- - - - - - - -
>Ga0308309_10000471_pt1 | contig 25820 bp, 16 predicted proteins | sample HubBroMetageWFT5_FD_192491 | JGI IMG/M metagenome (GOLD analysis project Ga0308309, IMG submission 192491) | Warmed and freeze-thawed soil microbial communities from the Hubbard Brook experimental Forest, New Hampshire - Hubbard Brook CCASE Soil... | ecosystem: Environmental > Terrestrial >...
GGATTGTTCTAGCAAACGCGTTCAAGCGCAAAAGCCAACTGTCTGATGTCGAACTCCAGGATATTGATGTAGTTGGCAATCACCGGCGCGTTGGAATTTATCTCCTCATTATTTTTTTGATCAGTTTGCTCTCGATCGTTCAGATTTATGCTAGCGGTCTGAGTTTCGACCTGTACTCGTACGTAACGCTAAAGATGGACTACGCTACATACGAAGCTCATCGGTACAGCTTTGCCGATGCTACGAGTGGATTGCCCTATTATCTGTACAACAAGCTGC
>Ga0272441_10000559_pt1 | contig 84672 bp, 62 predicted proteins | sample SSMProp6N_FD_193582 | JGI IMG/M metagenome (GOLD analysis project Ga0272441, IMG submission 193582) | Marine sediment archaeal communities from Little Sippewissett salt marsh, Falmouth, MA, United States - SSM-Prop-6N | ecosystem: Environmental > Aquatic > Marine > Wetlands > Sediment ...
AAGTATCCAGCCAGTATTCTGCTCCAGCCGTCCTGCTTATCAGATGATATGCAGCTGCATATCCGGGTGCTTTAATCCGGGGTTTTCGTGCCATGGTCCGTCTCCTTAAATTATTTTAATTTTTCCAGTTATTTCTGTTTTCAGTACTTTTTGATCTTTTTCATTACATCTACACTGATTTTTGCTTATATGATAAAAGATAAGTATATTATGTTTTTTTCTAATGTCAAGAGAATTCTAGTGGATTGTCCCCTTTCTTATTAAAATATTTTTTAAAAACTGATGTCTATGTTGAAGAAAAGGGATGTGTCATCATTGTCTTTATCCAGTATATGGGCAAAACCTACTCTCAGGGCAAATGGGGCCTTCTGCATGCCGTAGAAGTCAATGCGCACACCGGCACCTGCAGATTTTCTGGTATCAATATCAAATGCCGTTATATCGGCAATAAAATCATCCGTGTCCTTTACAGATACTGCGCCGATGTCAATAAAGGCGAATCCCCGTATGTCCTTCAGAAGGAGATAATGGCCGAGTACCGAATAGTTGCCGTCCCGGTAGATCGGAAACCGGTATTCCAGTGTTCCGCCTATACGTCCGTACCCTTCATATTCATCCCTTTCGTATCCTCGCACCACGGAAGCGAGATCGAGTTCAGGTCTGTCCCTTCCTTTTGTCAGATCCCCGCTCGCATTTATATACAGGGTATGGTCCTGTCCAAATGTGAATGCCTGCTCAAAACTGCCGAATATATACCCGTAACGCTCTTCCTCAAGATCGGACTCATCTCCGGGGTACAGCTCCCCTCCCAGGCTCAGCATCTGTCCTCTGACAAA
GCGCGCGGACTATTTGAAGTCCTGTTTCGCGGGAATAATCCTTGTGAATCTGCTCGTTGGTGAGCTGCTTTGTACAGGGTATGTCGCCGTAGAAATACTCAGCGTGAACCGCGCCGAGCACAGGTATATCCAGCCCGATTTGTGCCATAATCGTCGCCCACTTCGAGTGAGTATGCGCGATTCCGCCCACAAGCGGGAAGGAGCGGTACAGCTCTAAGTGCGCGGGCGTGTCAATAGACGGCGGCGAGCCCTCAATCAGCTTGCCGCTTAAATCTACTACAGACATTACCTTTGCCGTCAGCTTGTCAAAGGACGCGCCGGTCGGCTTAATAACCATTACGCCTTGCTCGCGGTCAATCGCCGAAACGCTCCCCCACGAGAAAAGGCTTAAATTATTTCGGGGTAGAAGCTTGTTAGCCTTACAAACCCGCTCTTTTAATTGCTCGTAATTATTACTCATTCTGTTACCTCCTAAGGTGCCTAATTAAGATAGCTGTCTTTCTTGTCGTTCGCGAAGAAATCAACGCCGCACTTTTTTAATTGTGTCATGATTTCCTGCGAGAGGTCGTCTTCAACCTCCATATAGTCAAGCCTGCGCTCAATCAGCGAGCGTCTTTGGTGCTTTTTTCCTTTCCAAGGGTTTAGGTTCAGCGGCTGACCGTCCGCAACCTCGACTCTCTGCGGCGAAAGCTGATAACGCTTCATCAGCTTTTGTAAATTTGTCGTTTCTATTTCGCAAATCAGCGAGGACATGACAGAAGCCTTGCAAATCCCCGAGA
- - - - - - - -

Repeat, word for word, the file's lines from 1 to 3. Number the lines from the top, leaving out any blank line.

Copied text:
>Ga0308309_10000471_pt1 | contig 25820 bp, 16 predicted proteins | sample HubBroMetageWFT5_FD_192491 | JGI IMG/M metagenome (GOLD analysis project Ga0308309, IMG submission 192491) | Warmed and freeze-thawed soil microbial communities from the Hubbard Brook experimental Forest, New Hampshire - Hubbard Brook CCASE Soil... | ecosystem: Environmental > Terrestrial >...
GGATTGTTCTAGCAAACGCGTTCAAGCGCAAAAGCCAACTGTCTGATGTCGAACTCCAGGATATTGATGTAGTTGGCAATCACCGGCGCGTTGGAATTTATCTCCTCATTATTTTTTTGATCAGTTTGCTCTCGATCGTTCAGATTTATGCTAGCGGTCTGAGTTTCGACCTGTACTCGTACGTAACGCTAAAGATGGACTACGCTACATACGAAGCTCATCGGTACAGCTTTGCCGATGCTACGAGTGGATTGCCCTATTATCTGTACAACAAGCTGC
>Ga0272441_10000559_pt1 | contig 84672 bp, 62 predicted proteins | sample SSMProp6N_FD_193582 | JGI IMG/M metagenome (GOLD analysis project Ga0272441, IMG submission 193582) | Marine sediment archaeal communities from Little Sippewissett salt marsh, Falmouth, MA, United States - SSM-Prop-6N | ecosystem: Environmental > Aquatic > Marine > Wetlands > Sediment ...